interested in helping children make a connection to the skies, but frequently, light pollution obscures the night sky. “It’s really easy to fix light pollution,” Luginbuhl said, adding that installing better lighting—and less lighting—fixes the problem. So, why, he asks, aren’t our skies getting darker? “It’s not that we don’t know how to solve the problem of light pollution,” Luginbuhl said. “It’s necessary to do light the right way to solve the pollution, but that won’t be enough in itself.” He said that the real difficulty in reducing light pollution is that people in general just don’t value the night skies because people have lost touch with the natural world. “People won’t protect what they don’t value,” he said. “And this isolation from darkness causes fear. If we become detached, we become afraid. We are naturally afraid of things we are not in touch with. Fear is a common symptom of being out of touch.” Starhenge will help people learn again to appreciate the dark skies—and perhaps prompt a movement to eliminate or stop light pollution. “I would like to see Buffalo Park become the first International Dark-Sky City Park in honor of an appreciation of the night sky, which we are losing because most cities are oblivious to it” Nelson said. “They have the attitude that we are supposed to make nighttime into daytime. “People are afraid of the night,” he continued. “Electricity is great. I use it all the time. But there is a way to illuminate and we have proved that with our Dark-Sky city code. You can have a light that shines right on what you need to illuminate without throwing light into the surrounding space. Night is a wonderful time and you don’t need a flashlight to enjoy it.” For more information about Starhenge, including a slide show, see www.starhenge.net.
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Nelson is a member of the Standing Rock Sioux Tribe in the Dakotas. “My people are known as the Sioux or Lakota,” he said. “During the 19th century they were renowned as the Horse People of the Great Plains. My ancestors were also the people of the Buffalo, for the Buffalo gave them most of their food, their warm robes and the lodge skins of their tipis. My people followed great herds of buffalo across the vast grasslands beneath an endless blue sky.” Nelson’s artwork appears on book jackets, greeting cards and CD covers, and his paintings are held in both private and public collections. He has written and illustrated numerous award-winning children’s books. He earned his bachelor’s degree in art at Minnesota State University at Moorhead. Nelson’s fluid style and traditional Native American imagery combines movement, color, and form into a visual celebration of life. “My mother, who was a quarter-blood Sioux, taught me at an early age to see the world with both the curious eyes of a child and the wistful eyes of an old man,” he said. “I learned that morning is the most beautiful time. For at dawn the world is born anew. It is the time when the little flying creatures make their song. The little green growing things are covered in precious dewdrops. At dawn, all is golden. All is beautiful. “I have not forgotten those long ago teachings... ‘Walk with your vision in your heart.’ The boy with the eyes of an artist was given a gift—to see things in a sacred manner. In turn, I became a painter and a teller of stories." His Web site is www.sdnelson.net.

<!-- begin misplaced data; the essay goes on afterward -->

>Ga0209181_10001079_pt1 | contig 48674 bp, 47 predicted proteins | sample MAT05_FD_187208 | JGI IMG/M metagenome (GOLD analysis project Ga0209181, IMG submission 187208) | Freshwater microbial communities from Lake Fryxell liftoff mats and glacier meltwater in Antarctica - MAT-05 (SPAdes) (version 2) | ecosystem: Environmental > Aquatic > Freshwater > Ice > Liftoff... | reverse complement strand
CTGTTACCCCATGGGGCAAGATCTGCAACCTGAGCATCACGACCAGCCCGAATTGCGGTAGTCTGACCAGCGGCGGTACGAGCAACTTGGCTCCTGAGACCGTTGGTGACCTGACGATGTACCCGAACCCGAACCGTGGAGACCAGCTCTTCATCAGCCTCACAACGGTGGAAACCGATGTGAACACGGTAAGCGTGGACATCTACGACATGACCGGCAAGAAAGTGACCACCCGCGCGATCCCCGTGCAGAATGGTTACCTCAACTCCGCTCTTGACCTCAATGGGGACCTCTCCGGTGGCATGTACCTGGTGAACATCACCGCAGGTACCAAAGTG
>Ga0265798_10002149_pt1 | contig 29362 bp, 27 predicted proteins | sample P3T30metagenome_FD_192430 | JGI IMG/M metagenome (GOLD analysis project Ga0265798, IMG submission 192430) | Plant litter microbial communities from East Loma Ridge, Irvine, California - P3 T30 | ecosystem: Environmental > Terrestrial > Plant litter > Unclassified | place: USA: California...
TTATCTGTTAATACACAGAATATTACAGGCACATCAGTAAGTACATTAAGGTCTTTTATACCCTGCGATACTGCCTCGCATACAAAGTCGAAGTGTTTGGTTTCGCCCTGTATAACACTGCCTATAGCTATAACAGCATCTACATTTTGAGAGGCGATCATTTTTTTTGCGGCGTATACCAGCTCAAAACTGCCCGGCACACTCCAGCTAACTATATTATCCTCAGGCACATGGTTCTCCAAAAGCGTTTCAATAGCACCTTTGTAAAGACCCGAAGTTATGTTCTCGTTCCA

About Christian Luginbuhl Luginbuhl joined United States Naval Observatory in Flagstaff in 1981 as an astronomer. His astronomical research has centered on the topics of very low mass stars and the optical flashes produced by gamma ray bursts, extremely energetic explosions thought to be produced as some black holes are formed. For the last 20 years, he has been very active in research about outdoor lighting as well as the political and legal aspects of outdoor lighting codes. He was a board member of the International Dark-Sky Association. He has published more than 50 articles on astronomical and light pollution topics, as well as a handbook for amateur astronomers. He understands the importance of dark skies to all people, not just astronomers. Luginbuhl is actively involved with issues related to dark-sky preservation and was instrumental in the adoption of the innovative Flagstaff and Coconino County outdoor lighting codes. Those codes were the first to restrict the amount of light permitted (per acre) in outdoor lighting installations. He continues his efforts to educate everyone about the problems of light pollution; broad societal benefits of improving outdoor lighting policies, including energy savings, dark skies, better visibility, and safety and security.